Langley Foxall has grown quickly over the past few years through building a culture of trust and quality between ourselves and our customers.
Due to this being the main source of our scaling, this means that we think it’s important to keep that culture going as we grow, which means ensuring the developers are on the same page when it comes to building the product that has gotten us this far.
First and foremost, developers should be pushing to be the best. Producing code that they would be happy to use as an example, that they wouldn’t want to re-write, and wouldn’t mind working on in the future. Maintenance and the future longevity of projects, their architecture and codebase are the most important values.
Focusing on a solution before implementation should be a universal trait among developers. There are many ways to skin a cat but most of them aren’t efficient, understandable or clean.
Ensuring that the solution is done properly in the first place means that someone won’t groan when they find it.
There is an analogy in the book the Pragmatic Programmer (Which is available in our internal library, should you want to read it), which talks about how neighbourhoods start their descent into decay the moment there is one broken window (or in our case, piece of poor code).
The premise is once there is one smashed window it’s okay for there to be another, and another, until finally it’s a bad neighbourhood. By ensuring we keep all of the windows intact, we ensure that the codebase stays clean and good to work on.
Making it right is fantastic for future projects, but what about older, inherited projects that you already hate working on?
EVERYONE has to work on a “bad” project every now and again. It may be inherited, may be some code that a colleague wrote, hell - it might even be code that you wrote before you were the wise developer you are today…
Regardless, projects are only “good” to work on if they’re done to a workable standard. This is sometimes hard to achieve in a longstanding project that doesn’t have the time or budget to be rewritten or ripped apart.
One way you can ensure the slow improvement of a codebase is to leave a file better than you found it. Sometimes it’s easy to shift the blame of technical debt onto others than to get stuck in and sort issues out, but adding to a poor codebase isn’t going to do anyone any good.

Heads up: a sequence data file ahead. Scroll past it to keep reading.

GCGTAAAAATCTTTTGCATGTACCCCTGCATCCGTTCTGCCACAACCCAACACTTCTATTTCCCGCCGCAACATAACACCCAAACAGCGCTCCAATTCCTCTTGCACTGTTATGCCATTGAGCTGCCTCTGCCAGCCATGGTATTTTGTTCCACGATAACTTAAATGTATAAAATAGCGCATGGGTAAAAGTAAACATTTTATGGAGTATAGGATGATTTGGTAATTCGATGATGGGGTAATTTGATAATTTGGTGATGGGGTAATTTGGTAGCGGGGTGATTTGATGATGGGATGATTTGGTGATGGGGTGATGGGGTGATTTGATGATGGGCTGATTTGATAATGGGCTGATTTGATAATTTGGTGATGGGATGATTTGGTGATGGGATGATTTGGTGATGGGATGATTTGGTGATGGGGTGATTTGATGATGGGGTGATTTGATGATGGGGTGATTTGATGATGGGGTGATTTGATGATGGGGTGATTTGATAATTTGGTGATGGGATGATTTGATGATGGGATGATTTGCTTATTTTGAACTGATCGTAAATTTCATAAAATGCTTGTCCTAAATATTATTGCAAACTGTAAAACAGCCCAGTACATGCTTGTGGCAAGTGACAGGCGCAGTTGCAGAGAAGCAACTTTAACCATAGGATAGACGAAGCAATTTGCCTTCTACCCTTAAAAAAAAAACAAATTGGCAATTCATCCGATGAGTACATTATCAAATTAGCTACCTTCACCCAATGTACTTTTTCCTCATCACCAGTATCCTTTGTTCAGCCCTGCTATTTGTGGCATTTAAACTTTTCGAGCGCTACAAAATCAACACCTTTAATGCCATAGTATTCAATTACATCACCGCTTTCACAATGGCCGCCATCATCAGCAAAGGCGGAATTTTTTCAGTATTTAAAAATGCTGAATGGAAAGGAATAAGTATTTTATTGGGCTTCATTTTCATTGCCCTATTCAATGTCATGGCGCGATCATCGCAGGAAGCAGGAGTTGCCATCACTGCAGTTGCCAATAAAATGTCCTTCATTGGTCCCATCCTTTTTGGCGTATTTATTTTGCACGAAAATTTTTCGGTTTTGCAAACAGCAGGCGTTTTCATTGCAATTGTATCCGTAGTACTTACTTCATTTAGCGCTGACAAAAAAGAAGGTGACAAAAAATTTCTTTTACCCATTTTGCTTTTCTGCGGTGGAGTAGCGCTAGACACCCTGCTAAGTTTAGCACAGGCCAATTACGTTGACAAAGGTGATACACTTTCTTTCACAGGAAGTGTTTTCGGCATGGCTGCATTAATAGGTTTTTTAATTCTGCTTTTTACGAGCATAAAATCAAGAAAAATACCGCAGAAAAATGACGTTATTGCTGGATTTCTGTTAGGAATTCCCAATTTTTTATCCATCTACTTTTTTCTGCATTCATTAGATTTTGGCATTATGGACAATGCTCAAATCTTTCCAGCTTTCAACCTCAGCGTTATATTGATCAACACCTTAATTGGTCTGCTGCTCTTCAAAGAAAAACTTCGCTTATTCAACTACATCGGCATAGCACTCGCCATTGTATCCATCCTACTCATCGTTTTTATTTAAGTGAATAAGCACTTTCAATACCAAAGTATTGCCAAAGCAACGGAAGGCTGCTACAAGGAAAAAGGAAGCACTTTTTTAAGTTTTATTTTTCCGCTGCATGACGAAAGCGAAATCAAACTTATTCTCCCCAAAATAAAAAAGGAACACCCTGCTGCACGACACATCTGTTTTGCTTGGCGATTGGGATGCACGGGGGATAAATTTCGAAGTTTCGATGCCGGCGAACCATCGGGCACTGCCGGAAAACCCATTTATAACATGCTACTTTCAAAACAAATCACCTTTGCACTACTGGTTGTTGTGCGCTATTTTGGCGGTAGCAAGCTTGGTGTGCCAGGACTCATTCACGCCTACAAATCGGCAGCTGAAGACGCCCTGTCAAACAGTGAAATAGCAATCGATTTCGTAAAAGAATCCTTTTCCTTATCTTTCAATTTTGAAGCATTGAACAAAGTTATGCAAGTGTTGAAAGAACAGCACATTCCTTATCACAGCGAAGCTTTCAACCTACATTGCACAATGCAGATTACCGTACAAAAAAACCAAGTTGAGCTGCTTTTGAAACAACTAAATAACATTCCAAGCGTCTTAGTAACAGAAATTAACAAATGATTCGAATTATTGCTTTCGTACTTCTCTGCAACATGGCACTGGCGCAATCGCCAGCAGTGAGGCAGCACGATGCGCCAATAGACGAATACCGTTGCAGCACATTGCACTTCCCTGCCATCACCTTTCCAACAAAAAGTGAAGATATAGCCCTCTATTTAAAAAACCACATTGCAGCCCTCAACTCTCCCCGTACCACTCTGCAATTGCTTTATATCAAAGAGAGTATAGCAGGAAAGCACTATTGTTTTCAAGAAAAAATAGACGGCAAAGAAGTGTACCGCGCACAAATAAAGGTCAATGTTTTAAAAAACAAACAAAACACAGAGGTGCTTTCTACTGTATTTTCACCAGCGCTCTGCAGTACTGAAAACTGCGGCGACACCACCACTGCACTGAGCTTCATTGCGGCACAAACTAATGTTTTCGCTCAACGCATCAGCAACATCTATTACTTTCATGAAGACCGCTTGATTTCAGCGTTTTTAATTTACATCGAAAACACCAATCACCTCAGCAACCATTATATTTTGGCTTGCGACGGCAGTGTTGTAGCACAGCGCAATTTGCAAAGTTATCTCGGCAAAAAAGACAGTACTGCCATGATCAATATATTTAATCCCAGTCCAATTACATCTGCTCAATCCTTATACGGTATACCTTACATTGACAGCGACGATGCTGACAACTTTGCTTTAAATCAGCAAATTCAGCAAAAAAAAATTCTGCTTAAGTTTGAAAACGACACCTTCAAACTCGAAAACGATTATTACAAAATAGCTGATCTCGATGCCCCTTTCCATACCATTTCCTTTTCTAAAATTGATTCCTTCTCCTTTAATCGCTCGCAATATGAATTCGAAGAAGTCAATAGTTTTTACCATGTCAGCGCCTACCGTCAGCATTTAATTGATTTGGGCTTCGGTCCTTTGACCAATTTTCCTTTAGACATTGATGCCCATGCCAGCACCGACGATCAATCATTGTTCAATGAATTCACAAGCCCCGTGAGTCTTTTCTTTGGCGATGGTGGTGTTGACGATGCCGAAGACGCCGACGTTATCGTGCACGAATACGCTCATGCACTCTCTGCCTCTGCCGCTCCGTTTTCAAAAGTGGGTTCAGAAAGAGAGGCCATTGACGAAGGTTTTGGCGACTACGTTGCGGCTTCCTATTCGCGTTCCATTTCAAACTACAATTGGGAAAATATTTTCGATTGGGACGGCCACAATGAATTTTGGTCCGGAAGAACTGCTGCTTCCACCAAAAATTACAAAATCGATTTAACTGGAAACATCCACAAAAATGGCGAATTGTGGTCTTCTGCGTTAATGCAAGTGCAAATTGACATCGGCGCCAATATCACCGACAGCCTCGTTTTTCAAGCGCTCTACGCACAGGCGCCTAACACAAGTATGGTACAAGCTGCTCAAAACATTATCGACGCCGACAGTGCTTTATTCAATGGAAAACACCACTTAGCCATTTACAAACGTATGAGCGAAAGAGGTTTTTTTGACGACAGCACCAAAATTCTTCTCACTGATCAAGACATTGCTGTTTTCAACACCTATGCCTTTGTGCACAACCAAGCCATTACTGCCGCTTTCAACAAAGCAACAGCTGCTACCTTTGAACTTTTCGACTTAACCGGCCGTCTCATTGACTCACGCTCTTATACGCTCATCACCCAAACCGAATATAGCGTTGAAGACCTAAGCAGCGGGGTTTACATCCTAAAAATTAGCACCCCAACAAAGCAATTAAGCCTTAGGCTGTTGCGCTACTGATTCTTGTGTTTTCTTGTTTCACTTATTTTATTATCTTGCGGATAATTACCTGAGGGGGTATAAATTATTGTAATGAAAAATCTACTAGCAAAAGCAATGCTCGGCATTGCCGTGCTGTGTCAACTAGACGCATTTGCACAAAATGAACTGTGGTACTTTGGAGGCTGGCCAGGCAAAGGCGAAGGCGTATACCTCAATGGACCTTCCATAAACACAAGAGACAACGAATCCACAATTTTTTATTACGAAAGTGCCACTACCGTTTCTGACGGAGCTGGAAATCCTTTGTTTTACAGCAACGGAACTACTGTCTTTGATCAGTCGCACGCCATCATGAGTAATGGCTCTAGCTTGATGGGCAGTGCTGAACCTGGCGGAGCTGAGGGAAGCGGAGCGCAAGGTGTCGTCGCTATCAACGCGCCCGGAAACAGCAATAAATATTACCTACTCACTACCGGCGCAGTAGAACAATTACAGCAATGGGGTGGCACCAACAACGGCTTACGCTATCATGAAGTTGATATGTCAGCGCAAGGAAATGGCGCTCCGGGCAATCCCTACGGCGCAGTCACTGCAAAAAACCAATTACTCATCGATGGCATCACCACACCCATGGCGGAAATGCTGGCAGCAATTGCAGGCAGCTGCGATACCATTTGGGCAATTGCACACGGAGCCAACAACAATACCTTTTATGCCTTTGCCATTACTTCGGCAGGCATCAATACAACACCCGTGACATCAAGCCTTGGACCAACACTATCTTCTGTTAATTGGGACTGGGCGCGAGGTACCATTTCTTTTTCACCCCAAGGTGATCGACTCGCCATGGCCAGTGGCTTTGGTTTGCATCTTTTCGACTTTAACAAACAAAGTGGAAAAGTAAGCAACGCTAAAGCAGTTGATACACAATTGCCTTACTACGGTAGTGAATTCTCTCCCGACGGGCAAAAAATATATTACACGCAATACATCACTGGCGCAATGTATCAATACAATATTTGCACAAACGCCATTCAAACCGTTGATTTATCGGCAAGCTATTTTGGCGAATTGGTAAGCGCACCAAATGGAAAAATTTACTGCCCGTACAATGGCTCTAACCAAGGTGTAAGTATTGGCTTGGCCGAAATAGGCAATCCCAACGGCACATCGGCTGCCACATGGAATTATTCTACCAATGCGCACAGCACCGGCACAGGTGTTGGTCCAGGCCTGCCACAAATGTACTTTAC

Now to contrast on everything that we just spoke about. Business is business and sometimes there are time constraints to how nice we can make the UI or what “helpful features” we can put in.
Shamelessly pulled from wikipedia;
The MoSCoW method is a prioritization technique used in management, business analysis, project management, and software development to reach a common understanding with stakeholders on the importance they place on the delivery of each requirement; it is also known as MoSCoW prioritization or MoSCoW analysis.
This becomes vital when planning the development schedule of a project. Knowing what the customer needs over wants quickly becomes important when it comes to stretching their budget as far as it will go. They might want a rear view camera in their car, but they should probably have the engine first.
There is a certain art to building software to a budget, and building solid software at that. Often developers can find that they want to move onto the less fundamental and less boring part of a project to focus on some interesting logic, or that they want to see a view scaffolded completely with the must-have tasks and the nice-to-haves.
No matter what you do - PLEASE, PLEASE refrain from doing this. There are times when you will be building some repetitive CRUD functionality or building some static views that don’t have much going on, but most of the time these are the most important to the user journey/experience. This ensures that the user will have the most complete flow at all times throughout the project
We see the ‘make it quickly’ work more commonly in an MVP methodology, where you write the least amount of code to satisfy a story point. This enables us to get the most functionality in the smallest amount of time, push that functionality out to the end users for review and move on, knowing whether it aligns with the users thoughts or not.
This also means that we get any nasty surprises or hiccups as soon as possible throughout the timeline, which helps project managers understand where time might be saved, or where we may need some more resource to bring in the deadline.
This is usually explained best in a graphic.
We can see in the above image that it seems all of the features that the client wants will fit into the timeline. The stars have aligned and this will be the perfect project and everyone will be happy. Great, right?
Unfortunately we all know that’s not how things plan out, and with just a few minor issues that extend a few of the tasks, the original deadline comes, and goes, and we don’t even have all of the must have features in yet, meaning we cannot deploy this - we are forced to make up the difference and the project is late.
With just a little bit of planning we can actually rearrange the order in which we do things. Tasks might take slightly longer here or there but it’s okay because the project is already at a state where it is more than deliverable at the deadline, meets the clients budgets and means they can start using the software - without compromising the company to work unexpected hours to get it finished.